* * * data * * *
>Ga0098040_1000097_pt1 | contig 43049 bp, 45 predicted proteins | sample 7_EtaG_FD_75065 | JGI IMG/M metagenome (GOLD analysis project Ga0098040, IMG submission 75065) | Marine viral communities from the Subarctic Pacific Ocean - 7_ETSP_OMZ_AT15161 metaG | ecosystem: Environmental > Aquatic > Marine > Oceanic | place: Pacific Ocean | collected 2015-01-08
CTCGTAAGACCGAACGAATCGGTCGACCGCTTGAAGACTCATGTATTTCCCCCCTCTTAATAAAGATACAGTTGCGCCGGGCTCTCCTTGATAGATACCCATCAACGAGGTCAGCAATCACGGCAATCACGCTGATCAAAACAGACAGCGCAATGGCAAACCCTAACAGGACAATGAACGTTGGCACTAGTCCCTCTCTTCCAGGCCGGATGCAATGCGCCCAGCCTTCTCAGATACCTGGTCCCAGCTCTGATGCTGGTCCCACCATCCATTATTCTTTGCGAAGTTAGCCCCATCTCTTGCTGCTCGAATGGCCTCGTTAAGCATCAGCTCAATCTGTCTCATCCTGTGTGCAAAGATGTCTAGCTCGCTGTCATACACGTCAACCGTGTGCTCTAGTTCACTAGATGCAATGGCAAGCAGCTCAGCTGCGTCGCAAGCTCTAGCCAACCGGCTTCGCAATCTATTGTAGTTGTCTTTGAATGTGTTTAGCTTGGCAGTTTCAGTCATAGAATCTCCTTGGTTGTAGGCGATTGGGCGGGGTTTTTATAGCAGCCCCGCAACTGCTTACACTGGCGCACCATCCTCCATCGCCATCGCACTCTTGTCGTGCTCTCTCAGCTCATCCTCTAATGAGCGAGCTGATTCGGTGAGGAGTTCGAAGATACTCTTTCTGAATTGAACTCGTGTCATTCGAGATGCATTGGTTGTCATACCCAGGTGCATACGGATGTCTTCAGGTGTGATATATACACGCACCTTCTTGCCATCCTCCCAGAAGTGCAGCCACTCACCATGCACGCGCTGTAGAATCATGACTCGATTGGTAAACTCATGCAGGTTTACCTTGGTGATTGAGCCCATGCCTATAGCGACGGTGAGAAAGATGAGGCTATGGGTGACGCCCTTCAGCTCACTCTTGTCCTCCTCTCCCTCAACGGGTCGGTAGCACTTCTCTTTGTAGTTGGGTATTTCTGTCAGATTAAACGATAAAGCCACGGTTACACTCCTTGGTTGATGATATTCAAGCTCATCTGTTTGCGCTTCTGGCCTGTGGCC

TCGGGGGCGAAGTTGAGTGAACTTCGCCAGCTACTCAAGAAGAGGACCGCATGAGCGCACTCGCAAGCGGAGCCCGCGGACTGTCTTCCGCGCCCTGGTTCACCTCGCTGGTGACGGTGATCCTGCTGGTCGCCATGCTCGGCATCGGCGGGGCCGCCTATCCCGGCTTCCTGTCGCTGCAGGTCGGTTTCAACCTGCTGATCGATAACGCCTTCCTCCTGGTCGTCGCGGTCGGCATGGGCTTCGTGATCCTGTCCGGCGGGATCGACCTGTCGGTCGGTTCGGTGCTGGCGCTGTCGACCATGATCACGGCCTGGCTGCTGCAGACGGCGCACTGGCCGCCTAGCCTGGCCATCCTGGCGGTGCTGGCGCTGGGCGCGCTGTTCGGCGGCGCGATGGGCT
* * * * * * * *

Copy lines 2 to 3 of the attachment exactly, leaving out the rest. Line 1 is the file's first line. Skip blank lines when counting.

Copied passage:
CTCGTAAGACCGAACGAATCGGTCGACCGCTTGAAGACTCATGTATTTCCCCCCTCTTAATAAAGATACAGTTGCGCCGGGCTCTCCTTGATAGATACCCATCAACGAGGTCAGCAATCACGGCAATCACGCTGATCAAAACAGACAGCGCAATGGCAAACCCTAACAGGACAATGAACGTTGGCACTAGTCCCTCTCTTCCAGGCCGGATGCAATGCGCCCAGCCTTCTCAGATACCTGGTCCCAGCTCTGATGCTGGTCCCACCATCCATTATTCTTTGCGAAGTTAGCCCCATCTCTTGCTGCTCGAATGGCCTCGTTAAGCATCAGCTCAATCTGTCTCATCCTGTGTGCAAAGATGTCTAGCTCGCTGTCATACACGTCAACCGTGTGCTCTAGTTCACTAGATGCAATGGCAAGCAGCTCAGCTGCGTCGCAAGCTCTAGCCAACCGGCTTCGCAATCTATTGTAGTTGTCTTTGAATGTGTTTAGCTTGGCAGTTTCAGTCATAGAATCTCCTTGGTTGTAGGCGATTGGGCGGGGTTTTTATAGCAGCCCCGCAACTGCTTACACTGGCGCACCATCCTCCATCGCCATCGCACTCTTGTCGTGCTCTCTCAGCTCATCCTCTAATGAGCGAGCTGATTCGGTGAGGAGTTCGAAGATACTCTTTCTGAATTGAACTCGTGTCATTCGAGATGCATTGGTTGTCATACCCAGGTGCATACGGATGTCTTCAGGTGTGATATATACACGCACCTTCTTGCCATCCTCCCAGAAGTGCAGCCACTCACCATGCACGCGCTGTAGAATCATGACTCGATTGGTAAACTCATGCAGGTTTACCTTGGTGATTGAGCCCATGCCTATAGCGACGGTGAGAAAGATGAGGCTATGGGTGACGCCCTTCAGCTCACTCTTGTCCTCCTCTCCCTCAACGGGTCGGTAGCACTTCTCTTTGTAGTTGGGTATTTCTGTCAGATTAAACGATAAAGCCACGGTTACACTCCTTGGTTGATGATATTCAAGCTCATCTGTTTGCGCTTCTGGCCTGTGGCC

TCGGGGGCGAAGTTGAGTGAACTTCGCCAGCTACTCAAGAAGAGGACCGCATGAGCGCACTCGCAAGCGGAGCCCGCGGACTGTCTTCCGCGCCCTGGTTCACCTCGCTGGTGACGGTGATCCTGCTGGTCGCCATGCTCGGCATCGGCGGGGCCGCCTATCCCGGCTTCCTGTCGCTGCAGGTCGGTTTCAACCTGCTGATCGATAACGCCTTCCTCCTGGTCGTCGCGGTCGGCATGGGCTTCGTGATCCTGTCCGGCGGGATCGACCTGTCGGTCGGTTCGGTGCTGGCGCTGTCGACCATGATCACGGCCTGGCTGCTGCAGACGGCGCACTGGCCGCCTAGCCTGGCCATCCTGGCGGTGCTGGCGCTGGGCGCGCTGTTCGGCGGCGCGATGGGCT